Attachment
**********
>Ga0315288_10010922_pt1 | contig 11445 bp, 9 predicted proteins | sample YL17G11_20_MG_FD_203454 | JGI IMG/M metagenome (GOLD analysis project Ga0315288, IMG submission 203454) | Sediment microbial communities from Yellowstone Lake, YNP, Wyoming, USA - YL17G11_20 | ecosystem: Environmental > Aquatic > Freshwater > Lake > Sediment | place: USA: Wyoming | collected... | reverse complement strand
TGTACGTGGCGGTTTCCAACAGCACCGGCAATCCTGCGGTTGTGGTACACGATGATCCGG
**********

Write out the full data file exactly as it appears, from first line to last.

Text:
>Ga0315288_10010922_pt1 | contig 11445 bp, 9 predicted proteins | sample YL17G11_20_MG_FD_203454 | JGI IMG/M metagenome (GOLD analysis project Ga0315288, IMG submission 203454) | Sediment microbial communities from Yellowstone Lake, YNP, Wyoming, USA - YL17G11_20 | ecosystem: Environmental > Aquatic > Freshwater > Lake > Sediment | place: USA: Wyoming | collected... | reverse complement strand
TGTACGTGGCGGTTTCCAACAGCACCGGCAATCCTGCGGTTGTGGTACACGATGATCCGG